Bottlings of Bertheau back to the '80s are still among my list of the most profound Burgundy wines I've ever had, as they embody the essence of what makes Pinot Noir from this village so cherished. The wines stay lifted while holding onto a finely woven thread of chalky minerality that supports structure for the long haul in the cellar.

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    Posted by Max Kogod
  • Queen of Chambolle-Musigny: 2018 Ghislaine Barthod Release

    Queen of Chambolle-Musigny: 2018 Ghislaine Barthod Release

    I vividly remember Becky Wasserman's 10-year retrospective tasting of the 2002 vintage, held at her home in Burgundy. Top Premier and Grand Cru bottlings filled the tables, but when all was said and done, it was Ghislaine Barthod's wines that held a level of freshness and verve in a world of its own. A high proportion of active limestone separates Chambolle from just about every other village in the Côte d'Or, save for Volnay, resulting in wines with piano string-like tension. Ghislaine's eye for transparency and grace put these at the top of my Burgundy wish list!

    A note from The Wine Advocate's William Kelley on Barthod's 2018 lineup:

    "As I wrote last year, it would be difficult to overstate my admiration for this small, 5.86-hectare domaine, a source of deep and intense but beautifully transparent wines that are invariably strikingly defined by site. [...] These 2018s are marked by the year's sunshine yet remain beautifully elegant and structurally refined, ranging between 13% and 13.6% alcohol. So, readers able to source a few bottles certainly shouldn't hesitate."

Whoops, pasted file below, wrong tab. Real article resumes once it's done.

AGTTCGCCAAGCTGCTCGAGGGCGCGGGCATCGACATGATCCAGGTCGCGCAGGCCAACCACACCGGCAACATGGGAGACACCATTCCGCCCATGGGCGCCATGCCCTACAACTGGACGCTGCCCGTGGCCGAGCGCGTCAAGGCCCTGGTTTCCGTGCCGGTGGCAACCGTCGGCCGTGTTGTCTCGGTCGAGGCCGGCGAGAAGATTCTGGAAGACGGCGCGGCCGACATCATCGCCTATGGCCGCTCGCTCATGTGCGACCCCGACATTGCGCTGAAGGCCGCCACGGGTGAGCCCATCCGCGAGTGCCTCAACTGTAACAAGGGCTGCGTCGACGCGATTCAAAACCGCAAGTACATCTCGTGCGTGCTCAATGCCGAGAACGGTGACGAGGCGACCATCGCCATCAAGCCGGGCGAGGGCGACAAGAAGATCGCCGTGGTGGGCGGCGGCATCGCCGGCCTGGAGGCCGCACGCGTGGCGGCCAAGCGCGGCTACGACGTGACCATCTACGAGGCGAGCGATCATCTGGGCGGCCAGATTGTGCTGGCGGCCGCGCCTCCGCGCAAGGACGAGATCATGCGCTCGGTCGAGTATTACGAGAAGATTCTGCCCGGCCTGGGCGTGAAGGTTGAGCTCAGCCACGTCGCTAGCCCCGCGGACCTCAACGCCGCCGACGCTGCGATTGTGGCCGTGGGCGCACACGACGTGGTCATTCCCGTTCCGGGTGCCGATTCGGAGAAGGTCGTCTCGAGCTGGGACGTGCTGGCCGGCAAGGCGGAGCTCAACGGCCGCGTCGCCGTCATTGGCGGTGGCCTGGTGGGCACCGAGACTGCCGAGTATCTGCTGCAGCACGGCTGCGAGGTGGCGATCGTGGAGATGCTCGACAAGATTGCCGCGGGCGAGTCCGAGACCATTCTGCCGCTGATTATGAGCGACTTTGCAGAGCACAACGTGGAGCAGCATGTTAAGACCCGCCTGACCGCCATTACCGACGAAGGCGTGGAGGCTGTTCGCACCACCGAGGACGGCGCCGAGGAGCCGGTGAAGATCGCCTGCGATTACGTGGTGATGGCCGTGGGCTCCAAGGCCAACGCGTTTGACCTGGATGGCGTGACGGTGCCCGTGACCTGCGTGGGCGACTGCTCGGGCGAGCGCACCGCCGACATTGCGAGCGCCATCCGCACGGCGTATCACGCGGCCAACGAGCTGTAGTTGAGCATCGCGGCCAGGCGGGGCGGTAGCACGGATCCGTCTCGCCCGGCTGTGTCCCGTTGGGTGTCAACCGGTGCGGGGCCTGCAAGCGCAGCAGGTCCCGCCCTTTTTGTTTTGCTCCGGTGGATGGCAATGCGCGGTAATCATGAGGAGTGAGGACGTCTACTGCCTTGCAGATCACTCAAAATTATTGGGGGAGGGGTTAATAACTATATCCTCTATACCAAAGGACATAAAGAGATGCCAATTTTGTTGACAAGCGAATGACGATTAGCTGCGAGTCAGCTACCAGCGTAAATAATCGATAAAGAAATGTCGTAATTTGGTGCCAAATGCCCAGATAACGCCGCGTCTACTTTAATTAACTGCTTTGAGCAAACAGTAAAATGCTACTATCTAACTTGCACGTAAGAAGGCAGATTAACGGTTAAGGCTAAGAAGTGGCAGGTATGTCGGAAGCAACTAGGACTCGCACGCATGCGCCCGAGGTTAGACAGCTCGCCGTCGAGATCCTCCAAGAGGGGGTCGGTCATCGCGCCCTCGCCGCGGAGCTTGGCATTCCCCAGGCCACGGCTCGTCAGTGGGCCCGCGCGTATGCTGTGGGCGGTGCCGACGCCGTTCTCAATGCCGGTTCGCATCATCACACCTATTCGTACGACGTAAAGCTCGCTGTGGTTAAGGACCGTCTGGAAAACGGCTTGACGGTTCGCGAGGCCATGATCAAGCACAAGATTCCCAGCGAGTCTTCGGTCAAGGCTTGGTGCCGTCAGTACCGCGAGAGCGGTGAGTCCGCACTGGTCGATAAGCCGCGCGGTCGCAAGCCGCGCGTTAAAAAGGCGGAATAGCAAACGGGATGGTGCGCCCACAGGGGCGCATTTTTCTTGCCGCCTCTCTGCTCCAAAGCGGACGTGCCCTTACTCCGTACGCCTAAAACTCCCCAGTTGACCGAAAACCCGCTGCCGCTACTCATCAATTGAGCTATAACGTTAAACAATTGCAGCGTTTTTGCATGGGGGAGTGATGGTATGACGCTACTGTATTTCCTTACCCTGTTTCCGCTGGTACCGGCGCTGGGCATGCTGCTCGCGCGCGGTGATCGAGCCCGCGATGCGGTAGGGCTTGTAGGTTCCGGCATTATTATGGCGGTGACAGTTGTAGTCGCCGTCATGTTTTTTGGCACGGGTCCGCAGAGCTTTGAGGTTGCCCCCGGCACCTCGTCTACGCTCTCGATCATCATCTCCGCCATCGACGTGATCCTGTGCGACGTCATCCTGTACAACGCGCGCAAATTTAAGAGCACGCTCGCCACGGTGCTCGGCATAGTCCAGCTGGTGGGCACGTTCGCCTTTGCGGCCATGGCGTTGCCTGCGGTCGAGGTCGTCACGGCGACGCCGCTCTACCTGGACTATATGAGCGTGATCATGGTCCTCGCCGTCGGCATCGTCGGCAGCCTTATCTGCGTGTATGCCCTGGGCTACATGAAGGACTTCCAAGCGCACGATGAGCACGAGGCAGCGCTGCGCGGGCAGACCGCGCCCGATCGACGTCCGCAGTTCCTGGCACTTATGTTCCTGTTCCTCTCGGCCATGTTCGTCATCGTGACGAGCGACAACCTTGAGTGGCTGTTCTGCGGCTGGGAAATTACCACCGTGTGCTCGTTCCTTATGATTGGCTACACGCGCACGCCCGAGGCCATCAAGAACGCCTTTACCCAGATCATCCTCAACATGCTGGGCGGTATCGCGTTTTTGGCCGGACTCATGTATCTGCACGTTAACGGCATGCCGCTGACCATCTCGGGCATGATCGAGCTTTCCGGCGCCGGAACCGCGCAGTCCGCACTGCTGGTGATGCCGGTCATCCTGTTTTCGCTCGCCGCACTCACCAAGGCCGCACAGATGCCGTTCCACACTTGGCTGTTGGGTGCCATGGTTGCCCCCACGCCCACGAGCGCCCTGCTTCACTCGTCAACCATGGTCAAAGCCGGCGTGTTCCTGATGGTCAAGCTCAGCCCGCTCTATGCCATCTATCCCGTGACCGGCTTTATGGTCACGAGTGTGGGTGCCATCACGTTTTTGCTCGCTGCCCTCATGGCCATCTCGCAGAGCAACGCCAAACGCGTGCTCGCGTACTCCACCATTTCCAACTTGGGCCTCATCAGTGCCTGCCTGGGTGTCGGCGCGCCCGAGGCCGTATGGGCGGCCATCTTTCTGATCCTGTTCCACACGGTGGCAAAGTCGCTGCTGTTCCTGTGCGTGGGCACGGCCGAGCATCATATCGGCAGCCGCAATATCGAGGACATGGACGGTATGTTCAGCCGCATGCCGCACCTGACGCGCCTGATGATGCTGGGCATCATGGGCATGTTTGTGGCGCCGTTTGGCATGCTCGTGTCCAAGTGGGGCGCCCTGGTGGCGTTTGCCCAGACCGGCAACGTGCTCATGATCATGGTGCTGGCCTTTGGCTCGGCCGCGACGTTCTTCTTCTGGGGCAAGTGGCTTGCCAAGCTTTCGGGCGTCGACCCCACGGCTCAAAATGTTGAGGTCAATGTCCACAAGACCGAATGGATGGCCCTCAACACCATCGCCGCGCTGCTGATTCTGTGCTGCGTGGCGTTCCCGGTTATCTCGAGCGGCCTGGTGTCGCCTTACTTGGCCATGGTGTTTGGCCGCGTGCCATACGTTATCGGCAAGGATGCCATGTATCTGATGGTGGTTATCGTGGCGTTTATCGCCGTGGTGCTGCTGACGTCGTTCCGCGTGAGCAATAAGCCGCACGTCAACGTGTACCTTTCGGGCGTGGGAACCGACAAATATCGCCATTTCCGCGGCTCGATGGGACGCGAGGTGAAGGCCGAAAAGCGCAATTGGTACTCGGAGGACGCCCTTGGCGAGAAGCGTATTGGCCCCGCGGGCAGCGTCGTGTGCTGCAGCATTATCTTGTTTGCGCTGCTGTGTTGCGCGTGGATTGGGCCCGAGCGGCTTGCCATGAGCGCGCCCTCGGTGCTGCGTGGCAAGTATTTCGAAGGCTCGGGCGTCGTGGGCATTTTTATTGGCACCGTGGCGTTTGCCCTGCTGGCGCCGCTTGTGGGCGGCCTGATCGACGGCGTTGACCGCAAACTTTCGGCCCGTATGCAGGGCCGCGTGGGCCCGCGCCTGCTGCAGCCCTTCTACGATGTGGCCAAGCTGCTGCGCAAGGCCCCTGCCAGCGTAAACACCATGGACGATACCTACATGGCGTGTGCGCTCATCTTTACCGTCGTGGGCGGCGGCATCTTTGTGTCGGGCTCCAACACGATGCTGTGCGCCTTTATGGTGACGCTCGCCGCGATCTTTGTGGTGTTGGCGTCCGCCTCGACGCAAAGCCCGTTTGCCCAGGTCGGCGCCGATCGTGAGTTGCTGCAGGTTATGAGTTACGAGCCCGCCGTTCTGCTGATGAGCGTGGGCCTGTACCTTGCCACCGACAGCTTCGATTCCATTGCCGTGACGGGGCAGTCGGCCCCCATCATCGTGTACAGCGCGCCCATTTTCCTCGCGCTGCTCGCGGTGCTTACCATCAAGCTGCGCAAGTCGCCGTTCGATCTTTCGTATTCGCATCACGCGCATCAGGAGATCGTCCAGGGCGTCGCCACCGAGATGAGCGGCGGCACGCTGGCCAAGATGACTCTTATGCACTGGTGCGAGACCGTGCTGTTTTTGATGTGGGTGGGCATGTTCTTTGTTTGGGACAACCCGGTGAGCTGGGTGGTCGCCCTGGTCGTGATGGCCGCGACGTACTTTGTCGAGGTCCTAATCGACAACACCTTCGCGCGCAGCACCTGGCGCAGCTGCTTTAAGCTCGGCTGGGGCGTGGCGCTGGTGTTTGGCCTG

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    Posted by Max Kogod
  • Burgundy Love Affair: 2017 Joseph Drouhin

    Burgundy Love Affair: 2017 Joseph Drouhin

    If I were to choose one domaine in Burgundy to drink from Chablis through the Côte de Beaune, it would be Joseph Drouhin. The name has become synonymous with elegance and precision, offering terroir-driven wines founded upon transparency first and foremost. While the relatively large estate purchases grapes from many top growers, they also have their own domaine holdings where all aspects of viticulture are under their control—fully organic and biodynamic.

    Robert Drouhin was among the first in Burgundy to adopt "culture raisonnée" in the late 1950s, and today the domaine is fully organic and biodynamic in all owned vineyards. Grapes are de-stemmed and fermented with native yeasts. Gentle punch-downs are applied once per day for the first half of fermentation, with pump-overs utilized afterward.

    Drouhin's Beaune 1er Cru Monopole, Clos des Mouches Blanc and Rouge, transcends the reputation of its village. Located at the southern end of Beaune next to Pommard, Clos des Mouches always surprises with the classic Drouhin elegance married with the more powerful style of the village. The track record of aging is unmatched in Beaune.

    Chambolle Musigny 1er Cru is labeled as such, because it comes from only 1.3 hectares of vines divided through the Premier Cru vineyards: Noirots, Hauts Doix, Borniques, Plantes, and Combottes. The tiny parcels are vinified together. Among secret cuvées in all of France, I put this pretty high on my list. This always over-delivers with the classic, unadulterated lacey Chambolle purity and chalky definition.

    My first experience tasting the adored Premier Cru, Les Amoureuses, was at a small wine shop in Chassagne-Montrachet in 2012. A well-known Canadian collector called me over to taste the highly anticipated 2010 release. Not surprisingly, the wine in the glass was one of the most memorable I had in Burgundy. There's something to be said for the openness and generosity of brand new releases. Pure, unadulterated fruit and maximum impact.

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    Posted by Max Kogod